Latitude Festival, held at Henham Park near Southwold, is another big draw. It has included stage appearances by Thom Yorke of Radiohead, Noel Gallagher, Portishead and celebrity choirmaster Gareth Malone.

Bury Festival runs throughout May and features music, theatre, film and exhibitions. Events are held all over the town over the course of 10 days, including at the cathedral and Theatre Royal.

Outdoors: Suffolk has world-acclaimed wetland, marshland and heath, such as Minsmere and Trimley Marshes nature reserves and Knettishall Heath, as well as the Suffolk Broads, a network of tributaries and lakes in Suffolk and Norfolk. Find out more via the Suffolk Wildlife Trust.

Forests and woodland also feature large in Suffolk’s landscape. Elveden Forest is home to holiday destination Center Parcs, while Priestley Wood near Needham Market is a top spot to look for bluebells.

Food and drink: Suffolk’s well-known breweries include Greene King at Bury St Edmunds, Adnams in Southwold and St Peter’s near Bungay. The Nutshell in Bury St Edmunds is perhaps one of Suffolk’s best-known pubs – it’s the smallest in Britain with a bar that measures just 15 feet by 7 feet.

Places to eat in Suffolk include Southwold’s Crown Hotel and the Sole Bay Fish Company. The Leaping Hare at Wyken, The Eels Foot Inn at Eastbridge, Tuddenham Mill boutique hotel and restaurant at Tuddenham and the Fox and Goose at Fressingfield are also popular.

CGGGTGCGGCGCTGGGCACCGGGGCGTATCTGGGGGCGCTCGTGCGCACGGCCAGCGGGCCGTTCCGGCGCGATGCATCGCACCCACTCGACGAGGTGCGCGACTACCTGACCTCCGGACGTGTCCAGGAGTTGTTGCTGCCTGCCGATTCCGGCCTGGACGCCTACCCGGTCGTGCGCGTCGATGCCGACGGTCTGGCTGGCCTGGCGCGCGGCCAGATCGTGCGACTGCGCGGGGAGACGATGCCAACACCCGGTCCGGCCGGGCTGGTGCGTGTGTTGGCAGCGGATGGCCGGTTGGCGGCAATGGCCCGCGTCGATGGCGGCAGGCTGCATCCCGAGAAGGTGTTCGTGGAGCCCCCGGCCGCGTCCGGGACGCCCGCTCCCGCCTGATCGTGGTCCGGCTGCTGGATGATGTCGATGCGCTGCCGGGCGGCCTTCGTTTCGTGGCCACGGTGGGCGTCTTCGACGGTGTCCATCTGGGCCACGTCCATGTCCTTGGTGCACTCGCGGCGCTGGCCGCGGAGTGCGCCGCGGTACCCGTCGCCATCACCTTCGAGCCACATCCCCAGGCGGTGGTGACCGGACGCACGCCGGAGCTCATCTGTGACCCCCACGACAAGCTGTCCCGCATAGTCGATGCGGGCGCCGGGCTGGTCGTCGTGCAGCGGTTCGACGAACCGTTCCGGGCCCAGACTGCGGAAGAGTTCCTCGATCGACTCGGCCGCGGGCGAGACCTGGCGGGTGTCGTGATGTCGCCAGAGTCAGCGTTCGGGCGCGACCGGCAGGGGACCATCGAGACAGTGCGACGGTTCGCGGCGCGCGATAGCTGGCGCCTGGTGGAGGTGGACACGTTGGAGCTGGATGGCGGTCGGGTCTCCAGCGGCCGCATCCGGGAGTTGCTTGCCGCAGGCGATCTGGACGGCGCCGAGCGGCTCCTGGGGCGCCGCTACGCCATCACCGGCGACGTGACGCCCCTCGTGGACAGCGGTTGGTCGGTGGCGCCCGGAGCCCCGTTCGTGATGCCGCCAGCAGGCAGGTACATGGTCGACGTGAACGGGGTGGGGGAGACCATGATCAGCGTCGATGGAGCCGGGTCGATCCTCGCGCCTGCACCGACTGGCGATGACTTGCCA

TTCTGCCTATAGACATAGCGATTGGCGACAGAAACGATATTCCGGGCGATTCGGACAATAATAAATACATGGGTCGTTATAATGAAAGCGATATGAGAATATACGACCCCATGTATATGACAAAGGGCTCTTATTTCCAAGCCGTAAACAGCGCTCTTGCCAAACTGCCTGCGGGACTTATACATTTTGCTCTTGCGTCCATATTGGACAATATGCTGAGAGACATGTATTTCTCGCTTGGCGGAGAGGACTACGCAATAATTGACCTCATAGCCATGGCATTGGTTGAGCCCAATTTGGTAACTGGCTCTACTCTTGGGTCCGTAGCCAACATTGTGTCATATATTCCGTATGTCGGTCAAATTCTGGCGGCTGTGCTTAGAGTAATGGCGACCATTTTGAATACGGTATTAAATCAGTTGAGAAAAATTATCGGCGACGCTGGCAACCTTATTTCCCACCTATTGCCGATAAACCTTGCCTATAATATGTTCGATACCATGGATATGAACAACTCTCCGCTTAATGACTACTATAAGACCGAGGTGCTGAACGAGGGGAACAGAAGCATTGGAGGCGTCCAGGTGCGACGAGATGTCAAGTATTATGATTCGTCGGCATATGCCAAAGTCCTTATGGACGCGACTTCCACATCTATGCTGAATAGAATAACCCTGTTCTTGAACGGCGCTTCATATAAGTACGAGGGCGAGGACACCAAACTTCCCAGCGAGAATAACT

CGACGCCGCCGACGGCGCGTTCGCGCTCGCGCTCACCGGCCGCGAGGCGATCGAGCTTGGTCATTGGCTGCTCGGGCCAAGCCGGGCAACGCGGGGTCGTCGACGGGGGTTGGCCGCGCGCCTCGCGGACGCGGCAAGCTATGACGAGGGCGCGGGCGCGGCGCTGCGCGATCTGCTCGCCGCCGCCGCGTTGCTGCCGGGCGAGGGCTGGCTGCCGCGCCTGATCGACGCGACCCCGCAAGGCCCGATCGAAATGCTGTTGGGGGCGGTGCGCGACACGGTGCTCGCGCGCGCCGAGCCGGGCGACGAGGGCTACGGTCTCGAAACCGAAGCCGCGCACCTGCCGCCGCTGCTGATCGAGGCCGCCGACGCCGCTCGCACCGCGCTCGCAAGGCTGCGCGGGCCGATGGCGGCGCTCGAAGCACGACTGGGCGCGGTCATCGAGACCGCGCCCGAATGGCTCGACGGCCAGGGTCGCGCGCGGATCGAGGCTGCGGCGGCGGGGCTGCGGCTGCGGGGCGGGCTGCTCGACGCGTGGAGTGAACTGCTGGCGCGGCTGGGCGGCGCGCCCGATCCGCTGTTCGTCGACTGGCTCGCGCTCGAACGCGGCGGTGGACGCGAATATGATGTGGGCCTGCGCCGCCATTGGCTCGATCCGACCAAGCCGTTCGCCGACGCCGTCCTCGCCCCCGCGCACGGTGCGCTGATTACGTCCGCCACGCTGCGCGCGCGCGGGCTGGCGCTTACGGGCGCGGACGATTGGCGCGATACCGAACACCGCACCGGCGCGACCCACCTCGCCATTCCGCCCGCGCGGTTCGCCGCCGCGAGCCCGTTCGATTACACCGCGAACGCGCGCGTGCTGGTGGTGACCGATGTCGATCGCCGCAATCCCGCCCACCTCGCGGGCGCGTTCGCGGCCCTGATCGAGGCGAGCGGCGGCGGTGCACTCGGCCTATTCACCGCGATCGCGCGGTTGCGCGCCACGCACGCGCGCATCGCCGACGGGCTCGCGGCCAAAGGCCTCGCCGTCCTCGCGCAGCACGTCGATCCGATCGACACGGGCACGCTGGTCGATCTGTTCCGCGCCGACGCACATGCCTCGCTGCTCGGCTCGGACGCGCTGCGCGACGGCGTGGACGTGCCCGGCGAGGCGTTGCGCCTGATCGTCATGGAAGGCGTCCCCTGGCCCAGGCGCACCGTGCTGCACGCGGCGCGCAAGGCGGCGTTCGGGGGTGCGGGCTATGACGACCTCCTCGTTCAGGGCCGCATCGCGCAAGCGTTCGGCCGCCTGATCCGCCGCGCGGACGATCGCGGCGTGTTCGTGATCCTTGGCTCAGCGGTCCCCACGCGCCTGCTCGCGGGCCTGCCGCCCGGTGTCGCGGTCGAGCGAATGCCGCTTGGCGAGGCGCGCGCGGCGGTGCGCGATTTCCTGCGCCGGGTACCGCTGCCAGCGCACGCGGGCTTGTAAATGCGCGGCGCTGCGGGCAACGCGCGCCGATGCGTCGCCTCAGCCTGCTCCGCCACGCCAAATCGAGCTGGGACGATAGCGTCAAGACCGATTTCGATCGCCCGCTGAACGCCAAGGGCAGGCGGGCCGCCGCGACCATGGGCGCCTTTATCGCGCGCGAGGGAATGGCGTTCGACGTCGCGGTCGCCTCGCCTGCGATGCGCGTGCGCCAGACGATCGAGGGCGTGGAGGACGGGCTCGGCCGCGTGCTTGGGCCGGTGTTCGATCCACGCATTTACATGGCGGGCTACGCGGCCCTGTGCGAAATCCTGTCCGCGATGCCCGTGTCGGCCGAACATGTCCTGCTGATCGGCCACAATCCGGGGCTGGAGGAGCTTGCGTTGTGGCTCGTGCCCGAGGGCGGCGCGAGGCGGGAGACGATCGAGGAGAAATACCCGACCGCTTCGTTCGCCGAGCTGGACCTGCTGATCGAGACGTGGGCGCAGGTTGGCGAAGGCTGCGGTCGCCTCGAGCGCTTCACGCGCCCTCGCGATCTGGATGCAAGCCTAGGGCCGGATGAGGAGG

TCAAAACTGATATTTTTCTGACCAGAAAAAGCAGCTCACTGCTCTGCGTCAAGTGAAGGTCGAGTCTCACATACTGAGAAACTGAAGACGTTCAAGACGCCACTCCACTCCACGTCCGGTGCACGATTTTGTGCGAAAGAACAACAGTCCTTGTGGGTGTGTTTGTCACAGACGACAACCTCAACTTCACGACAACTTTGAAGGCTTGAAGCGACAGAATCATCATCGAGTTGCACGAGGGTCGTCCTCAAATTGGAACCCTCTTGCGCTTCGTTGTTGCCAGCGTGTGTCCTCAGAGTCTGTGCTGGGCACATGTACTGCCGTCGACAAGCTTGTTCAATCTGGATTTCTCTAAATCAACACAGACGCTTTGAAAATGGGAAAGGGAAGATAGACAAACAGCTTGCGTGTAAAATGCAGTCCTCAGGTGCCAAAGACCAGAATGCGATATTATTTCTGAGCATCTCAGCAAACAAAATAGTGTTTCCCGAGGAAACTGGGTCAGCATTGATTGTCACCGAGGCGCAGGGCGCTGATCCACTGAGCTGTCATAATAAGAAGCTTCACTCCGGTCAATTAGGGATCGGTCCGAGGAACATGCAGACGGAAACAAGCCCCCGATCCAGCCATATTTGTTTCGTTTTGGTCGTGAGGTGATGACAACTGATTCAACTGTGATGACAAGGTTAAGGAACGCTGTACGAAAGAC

A daily fish auction at Lowestoft means seafood features on many local menus. Head to Orford for some of the finest and freshest seafood and shellfish, available at Pinney’s and the Butley Orford Oysterage.

Old building in Suffolk

Hidden Suffolk

Former busker turned superstar musician Ed Sheeran, whose home town is Framlingham, wrote his hit song 'Castle On The Hill' in reference to Framlingham Castle.

6 reasons to live in Suffolk

  • Sweeping coastline and unspoilt countryside

  • Good road and rail connections

  • Attractive seaside towns and secluded villages

  • Excellent schools

  • Host of historical sites, including Sutton Hoo

  • Strong food and drink culture